Best of luck.
Posted by Lee Page on Jun 30, 2016 9:37 AM BST

Tim Peake wants your students’ help
Has your school, community group or science club taken part yet?

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Introduced by British astronaut Tim Peake, your mission is to investigate materials that block or limit UV light using UV colour changing beads. Our global experiments are designed to challenge all ages and abilities, with resources that are easily sourced and affordable.

Tim’s involvement, along with the interactive nature of the experiments, makes this an engaging and educational way for students to understand just how important chemistry is in our world – and beyond. 
Mission: Starlight also encourages all participants to post their data to our website and receive a special Tim Peake message and participation certificates.

Join the global experiment today and you and your students can be part of something out of this world.

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We have been getting some great feedback via twitter (#globalexperiment) and emails from around the world.

Teacher, after attending a conference at the National STEM Learning Centre, York.
"Great ideas to take back to school. Kids will love these investigations"
A teacher from British School of Vila-real, Spain.
"Fantastic.  An investigation we can access for all ages with a focus on science methods and recording results"
Teacher, after seeing the global experiment demonstrated at the Cambridge Science Centre.
"I will order some magic UV beads and start some brilliant experiments with the children!"
Teacher having attended a Royal Society of Chemistry education coordinators after school network meeting, Blackpool.
"This session was brilliant!  Real-life application using everyday equipment - perfect."
Brown Owl, Belfast Girlguiding group leader, Northern Ireland.
“Fantastic experiment we all enjoyed it, science badges all around for our Brownies group”

Are you thinking about running Mission: Starlight but want a teacher / technician’s perspective?

Look no further, the global experiment from the technician’s cupboard

"We regularly run one of the global experiments with our Year 6 and 7 science tiers and this year we performed Mission Starlight. We identified this activity a week earlier to ensure we could collect all the equipment needed.

As technician that job fell to me. The requirements for the experiments are laid out in the guide and involved sacrificing a t-shirt and a sports top for the cause of science. Not too difficult.  Excessive staff room coffee drinking supplied me with enough milk cartons to cut up with no problem. Petri dishes got them lying about - same with tin foil and cling film. Finding sufficient red and yellow cellophane sweet wrappers was a challenge sufficient to promote me to maturity onset diabetes if I consumed the left over sweets, so I resorted to online retailers for my craft supplies and UV colour changing beads.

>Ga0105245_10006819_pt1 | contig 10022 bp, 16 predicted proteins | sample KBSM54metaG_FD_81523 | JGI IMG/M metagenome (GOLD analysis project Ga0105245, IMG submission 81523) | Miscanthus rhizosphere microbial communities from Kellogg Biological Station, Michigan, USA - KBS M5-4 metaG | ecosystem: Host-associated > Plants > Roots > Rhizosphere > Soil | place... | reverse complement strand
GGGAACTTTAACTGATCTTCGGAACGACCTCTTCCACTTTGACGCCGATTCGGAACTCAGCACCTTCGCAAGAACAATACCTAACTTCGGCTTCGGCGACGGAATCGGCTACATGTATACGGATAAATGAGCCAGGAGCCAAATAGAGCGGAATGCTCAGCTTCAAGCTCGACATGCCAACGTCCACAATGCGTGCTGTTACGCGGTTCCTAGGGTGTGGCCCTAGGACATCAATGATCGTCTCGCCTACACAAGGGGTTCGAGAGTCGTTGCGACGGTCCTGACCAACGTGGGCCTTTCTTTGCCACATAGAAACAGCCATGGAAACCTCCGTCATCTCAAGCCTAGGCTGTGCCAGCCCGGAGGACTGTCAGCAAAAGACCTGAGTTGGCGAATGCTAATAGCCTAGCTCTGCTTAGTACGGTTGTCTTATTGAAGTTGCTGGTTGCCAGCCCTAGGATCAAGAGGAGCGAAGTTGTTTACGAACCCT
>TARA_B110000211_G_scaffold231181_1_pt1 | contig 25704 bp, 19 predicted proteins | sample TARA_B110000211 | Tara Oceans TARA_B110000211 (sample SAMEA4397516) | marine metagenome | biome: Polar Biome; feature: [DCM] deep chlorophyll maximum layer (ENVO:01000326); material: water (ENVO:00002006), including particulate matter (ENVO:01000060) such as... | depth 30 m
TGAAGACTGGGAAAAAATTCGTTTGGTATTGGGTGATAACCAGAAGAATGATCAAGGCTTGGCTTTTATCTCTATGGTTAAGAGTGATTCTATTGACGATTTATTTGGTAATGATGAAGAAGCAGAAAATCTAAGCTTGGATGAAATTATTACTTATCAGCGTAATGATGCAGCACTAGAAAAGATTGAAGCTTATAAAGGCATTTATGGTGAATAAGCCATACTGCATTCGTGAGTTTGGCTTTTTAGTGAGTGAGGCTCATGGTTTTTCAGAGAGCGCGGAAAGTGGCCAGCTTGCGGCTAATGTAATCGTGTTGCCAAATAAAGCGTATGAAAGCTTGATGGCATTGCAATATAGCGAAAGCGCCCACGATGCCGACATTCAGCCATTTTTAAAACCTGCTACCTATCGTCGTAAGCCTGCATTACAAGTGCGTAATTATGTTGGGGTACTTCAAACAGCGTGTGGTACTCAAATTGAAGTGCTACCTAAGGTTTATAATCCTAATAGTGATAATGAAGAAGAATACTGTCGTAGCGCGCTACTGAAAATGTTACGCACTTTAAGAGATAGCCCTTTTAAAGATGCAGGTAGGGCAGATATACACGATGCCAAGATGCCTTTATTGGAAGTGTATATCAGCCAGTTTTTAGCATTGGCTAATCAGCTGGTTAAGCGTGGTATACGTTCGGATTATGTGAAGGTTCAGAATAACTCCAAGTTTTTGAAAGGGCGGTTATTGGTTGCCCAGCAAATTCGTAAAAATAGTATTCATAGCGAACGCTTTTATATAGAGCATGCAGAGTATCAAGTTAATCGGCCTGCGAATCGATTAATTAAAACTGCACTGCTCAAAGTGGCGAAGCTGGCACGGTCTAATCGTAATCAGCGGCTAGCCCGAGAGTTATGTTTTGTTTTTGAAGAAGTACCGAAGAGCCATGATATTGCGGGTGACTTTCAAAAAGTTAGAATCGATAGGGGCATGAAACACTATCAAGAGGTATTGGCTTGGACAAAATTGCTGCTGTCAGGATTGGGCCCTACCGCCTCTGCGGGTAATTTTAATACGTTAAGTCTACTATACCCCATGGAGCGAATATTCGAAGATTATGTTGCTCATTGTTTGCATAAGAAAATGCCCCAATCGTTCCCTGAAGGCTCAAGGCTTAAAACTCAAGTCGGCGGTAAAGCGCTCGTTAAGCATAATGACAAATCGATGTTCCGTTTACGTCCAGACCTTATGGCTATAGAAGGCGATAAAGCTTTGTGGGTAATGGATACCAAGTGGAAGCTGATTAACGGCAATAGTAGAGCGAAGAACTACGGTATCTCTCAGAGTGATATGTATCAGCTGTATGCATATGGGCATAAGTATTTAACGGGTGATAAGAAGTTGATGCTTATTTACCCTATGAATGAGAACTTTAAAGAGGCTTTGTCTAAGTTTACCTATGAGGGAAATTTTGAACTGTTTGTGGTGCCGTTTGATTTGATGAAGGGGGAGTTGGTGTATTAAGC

We had a happy time exposing our UV beads to the black light boxes and pupils were amazed at how fast the UV sensitive beads responded to exposure.  It gave us a great opportunity to discuss how we cannot see this radiation and the effects of UV on the skin. Trying the varying layers of materials for a space visor really surprised the students when seeing how quickly the protection could improve.  It was fascinating to see the reactions of our ‘challenging’ pupils to how useless cling film was at protecting you from UV. Note to self - use sunscreen!

This set of experiments was simple to prepare and easily accessible to the pupils who achieved reproducible results and enjoyed seeing their results on the global experiment map. This is something we will be doing again in the future. Win, win all round!"
Science technician from a school in Hertfordshire

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Posted by Lee Page on Jun 21, 2016 9:33 AM BST

Do you teach chemistry in the UK or Ireland? We need your help to inform our policy work on the chemistry curriculum.

The question of who should design the curriculum has been on the agenda recently – take a look at this blog post by Kristy Turner and this debate at the 2016 ASE annual conference. Many agree that an independent panel, supported by subject experts and specialists in designing curriculums and assessments, could resist frequent change at the whim of politicians.

Therefore, we are designing a chemistry curriculum for primary school through to pre-university chemistry. We are using analysis from teacher and student surveys, input from curriculum experts and representatives from interested sectors. This is not to try and initiate change in the recently introduced curriculum, but to inform our long-term view on the curriculum and in anticipation of future changes.

We have developed a framework for the curriculum in the form of Key Chemistry Concept Strands, which structure learning within and across different key stages.

We want to know what you think of these concept strands. Do they make sense? Would you have organised them differently? How would structure the curriculum as a teacher of chemistry? Let us know by completing our short survey. It should take no more than 10 minutes to complete.

Using your responses, we will start to design the content and context, the development of skills and the assessment, at each key stage, using the consolidated Key Chemistry Concept Strands as a framework for each.